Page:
Which is, it must be admitted, a neat trick.  Try it with astronomy, though, and you’ll whang yer thumb with the hammer…because astronomy’s all about telescopes, all about “how far away is that shit?”, and the first understanding it requires is that most of the time, corn isn’t corn.  Because “cornness” is rin the eye of the beholder, cornness is relative, all part of the continuum of distance measures;  in other words part of the most empirical thing in the world, a set of observations stretching back to ancient Egypt…but these observations all have consequences, and all the consequences have consequences, and in the end science is impossible to exclude from it all.  If you want to debunk Einstein you’ll first have to debunk the hands of the clock;  if you want to assert that the sky’s a dome covered in flaws, through which God’s magnificence shines through, you’re going to have to mean it as a metaphor…because that’s exactly what it’s been discovered to be.  And, because astronomy is old.  The Amish know about heliocentrism, for heaven’s sake.  Therefore one cannot stand up in public and say “I don’t believe the Earth goes around the Sun” without Amish people ridiculing one for one’s stubbornly reactionary ways

But, too:  accept one thing, and you must accept all the rest of it.

And therefore…

Let us consider stellar distances.  The speed of light has been measured, and the “standard candles” identified — and we conclude it is a pretty big universe, that we live in.  So:  problem!  If it is big, our distance measures tell us it must also be old…much older than six thousand years.  I mean you can deny the fossil record if you want to…you can say that anybody can make coal with a couple of pounds of moss and a pressure cooker…you can even say that all the organisms arrived miraculously, fully-formed for Man to enjoy and use, about three hundred generations ago.  But what will you make of the light of a distant star, that our measures of distance tell us must have taken four hundred generations to get here?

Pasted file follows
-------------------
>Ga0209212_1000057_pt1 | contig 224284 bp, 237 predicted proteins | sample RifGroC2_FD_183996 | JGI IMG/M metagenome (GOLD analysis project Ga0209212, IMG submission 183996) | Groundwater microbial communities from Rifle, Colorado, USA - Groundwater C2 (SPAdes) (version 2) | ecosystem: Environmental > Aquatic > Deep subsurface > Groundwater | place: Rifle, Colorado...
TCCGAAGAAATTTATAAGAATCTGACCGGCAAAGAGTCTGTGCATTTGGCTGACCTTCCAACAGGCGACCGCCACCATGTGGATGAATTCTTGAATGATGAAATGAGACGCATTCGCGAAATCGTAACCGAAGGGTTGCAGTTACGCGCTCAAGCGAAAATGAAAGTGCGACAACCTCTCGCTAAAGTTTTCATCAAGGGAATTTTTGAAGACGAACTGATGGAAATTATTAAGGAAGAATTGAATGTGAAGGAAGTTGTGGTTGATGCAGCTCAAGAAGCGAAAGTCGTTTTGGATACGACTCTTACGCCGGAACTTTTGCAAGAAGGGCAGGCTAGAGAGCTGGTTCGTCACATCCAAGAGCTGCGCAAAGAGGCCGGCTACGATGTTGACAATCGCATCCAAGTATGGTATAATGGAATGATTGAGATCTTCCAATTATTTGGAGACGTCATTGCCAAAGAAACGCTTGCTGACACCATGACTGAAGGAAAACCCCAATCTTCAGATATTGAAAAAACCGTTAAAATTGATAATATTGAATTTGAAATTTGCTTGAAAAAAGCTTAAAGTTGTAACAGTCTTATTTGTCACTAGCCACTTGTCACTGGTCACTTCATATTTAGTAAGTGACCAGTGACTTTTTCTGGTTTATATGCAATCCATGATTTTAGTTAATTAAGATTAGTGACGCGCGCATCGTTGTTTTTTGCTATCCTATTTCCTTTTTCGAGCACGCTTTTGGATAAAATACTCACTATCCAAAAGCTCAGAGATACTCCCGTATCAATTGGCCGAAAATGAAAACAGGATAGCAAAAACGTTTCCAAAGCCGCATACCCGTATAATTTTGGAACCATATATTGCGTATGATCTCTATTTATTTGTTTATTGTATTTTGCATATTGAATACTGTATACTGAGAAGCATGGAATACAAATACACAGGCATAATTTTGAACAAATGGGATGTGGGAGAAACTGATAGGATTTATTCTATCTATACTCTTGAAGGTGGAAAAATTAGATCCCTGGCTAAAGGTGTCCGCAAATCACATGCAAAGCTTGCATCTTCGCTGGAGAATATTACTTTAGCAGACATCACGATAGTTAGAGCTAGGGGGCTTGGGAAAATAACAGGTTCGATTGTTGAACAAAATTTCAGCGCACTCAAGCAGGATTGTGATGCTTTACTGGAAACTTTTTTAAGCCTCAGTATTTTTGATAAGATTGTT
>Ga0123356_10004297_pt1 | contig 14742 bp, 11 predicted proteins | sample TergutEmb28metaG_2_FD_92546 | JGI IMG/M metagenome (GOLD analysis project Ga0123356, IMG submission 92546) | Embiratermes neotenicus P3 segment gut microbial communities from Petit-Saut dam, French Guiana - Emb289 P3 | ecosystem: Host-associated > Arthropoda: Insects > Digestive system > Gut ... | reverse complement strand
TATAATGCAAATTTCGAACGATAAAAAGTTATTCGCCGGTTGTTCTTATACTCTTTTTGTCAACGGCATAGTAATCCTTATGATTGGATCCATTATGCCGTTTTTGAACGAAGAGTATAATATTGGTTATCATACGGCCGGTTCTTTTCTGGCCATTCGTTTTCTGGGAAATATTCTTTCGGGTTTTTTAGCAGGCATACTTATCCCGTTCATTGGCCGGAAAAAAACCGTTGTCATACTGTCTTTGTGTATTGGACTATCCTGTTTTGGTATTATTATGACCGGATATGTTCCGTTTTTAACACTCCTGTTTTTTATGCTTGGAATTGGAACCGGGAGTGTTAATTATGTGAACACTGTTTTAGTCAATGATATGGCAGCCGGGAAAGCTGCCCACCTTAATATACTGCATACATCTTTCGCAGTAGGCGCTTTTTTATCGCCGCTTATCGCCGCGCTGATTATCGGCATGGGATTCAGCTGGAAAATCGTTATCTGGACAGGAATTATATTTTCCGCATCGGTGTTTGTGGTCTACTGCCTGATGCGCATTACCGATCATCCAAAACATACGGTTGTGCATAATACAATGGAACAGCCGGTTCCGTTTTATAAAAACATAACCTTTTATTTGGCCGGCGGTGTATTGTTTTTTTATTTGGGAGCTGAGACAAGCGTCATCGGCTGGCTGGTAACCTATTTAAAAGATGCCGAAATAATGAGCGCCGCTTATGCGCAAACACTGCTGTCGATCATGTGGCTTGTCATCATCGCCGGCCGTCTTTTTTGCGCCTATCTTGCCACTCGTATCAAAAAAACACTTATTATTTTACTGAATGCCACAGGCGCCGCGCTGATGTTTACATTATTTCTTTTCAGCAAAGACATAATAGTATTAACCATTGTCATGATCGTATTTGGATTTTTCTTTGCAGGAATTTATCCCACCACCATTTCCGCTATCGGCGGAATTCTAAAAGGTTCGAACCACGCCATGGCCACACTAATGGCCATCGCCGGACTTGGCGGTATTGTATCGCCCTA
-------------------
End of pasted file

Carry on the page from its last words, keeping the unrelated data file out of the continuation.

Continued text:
Or, four hundred thousand generations to get here?

Easy enough to say it’s a miracle.  God made it so that the universe looks older than it really is.  All right, fair enough:  let’s say he did.

Given that, is it still as big as it appears, though?

I mean…is he just making us see a whole bunch of objects that aren’t there, or is he miraculously bringing us their light ahead of time, just in time for the end of the world…

Or is the REAL miracle that none of that matters shut up all inconsistencies are divinely reconciled by pure grace…!

Which would be fine by me!

If only someone would just say it…

But oh, I don’t want to ask too many difficult questions, you know.  Truly, no Christian theology goes this far, although all the best Christian theology anticipates these questions…generally.  And not specifically.  But really quite brilliantly in general terms!  But then I don’t want to harp on that so much, because none of that past brilliance would tolerate Sarah Palin’s belief, you know?  And yet I don’t want to slag Sarah off just like that, because I want to say my piece about why she’s completely wrong.  In other words:  I just want to point out that we’re outside the realm of “the scientists haven’t done their job correctly” in these questions of how God gimmicked the universe so our observations would eventually come a cropper.  Because yeah, it’s gimmicked:  because there are no macro- or micro- distance measures.  If we think we know how far away Betelgeuse is, there’s no competing theory telling us we’re wrong, there’s just “sorry, bud, an angel did it”.  And, as I said:  that’s fair enough.  Maybe an angel did do it.  But the question is, then what else did the angel do?

Or in other words:  what else must the angel have done?

Jupiter is about forty light-minutes away, and the Andromeda Galaxy about a million light-years away…and it takes about one second to bounce a laser off the Moon.  But are all these things equally non-miraculous?  Or is there a point at which we hit a “ha-ha” barrier, run into the Truman Show boundary where there are no more distances, just illusory projections of distances…I mean I’m willing to accept it for the sake of argument, but where is it, eh?